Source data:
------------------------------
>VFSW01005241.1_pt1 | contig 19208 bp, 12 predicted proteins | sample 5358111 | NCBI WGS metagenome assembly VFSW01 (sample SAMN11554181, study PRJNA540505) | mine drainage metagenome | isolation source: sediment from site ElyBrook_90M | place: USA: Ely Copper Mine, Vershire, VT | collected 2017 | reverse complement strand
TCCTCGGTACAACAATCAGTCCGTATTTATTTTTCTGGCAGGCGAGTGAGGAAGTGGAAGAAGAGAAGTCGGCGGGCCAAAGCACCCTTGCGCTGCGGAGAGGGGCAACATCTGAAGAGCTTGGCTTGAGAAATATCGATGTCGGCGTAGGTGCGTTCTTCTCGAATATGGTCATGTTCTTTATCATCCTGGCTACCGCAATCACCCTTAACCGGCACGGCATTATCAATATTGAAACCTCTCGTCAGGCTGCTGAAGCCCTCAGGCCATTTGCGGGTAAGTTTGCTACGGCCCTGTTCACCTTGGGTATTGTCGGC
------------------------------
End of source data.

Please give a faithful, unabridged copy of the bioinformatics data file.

>VFSW01005241.1_pt1 | contig 19208 bp, 12 predicted proteins | sample 5358111 | NCBI WGS metagenome assembly VFSW01 (sample SAMN11554181, study PRJNA540505) | mine drainage metagenome | isolation source: sediment from site ElyBrook_90M | place: USA: Ely Copper Mine, Vershire, VT | collected 2017 | reverse complement strand
TCCTCGGTACAACAATCAGTCCGTATTTATTTTTCTGGCAGGCGAGTGAGGAAGTGGAAGAAGAGAAGTCGGCGGGCCAAAGCACCCTTGCGCTGCGGAGAGGGGCAACATCTGAAGAGCTTGGCTTGAGAAATATCGATGTCGGCGTAGGTGCGTTCTTCTCGAATATGGTCATGTTCTTTATCATCCTGGCTACCGCAATCACCCTTAACCGGCACGGCATTATCAATATTGAAACCTCTCGTCAGGCTGCTGAAGCCCTCAGGCCATTTGCGGGTAAGTTTGCTACGGCCCTGTTCACCTTGGGTATTGTCGGC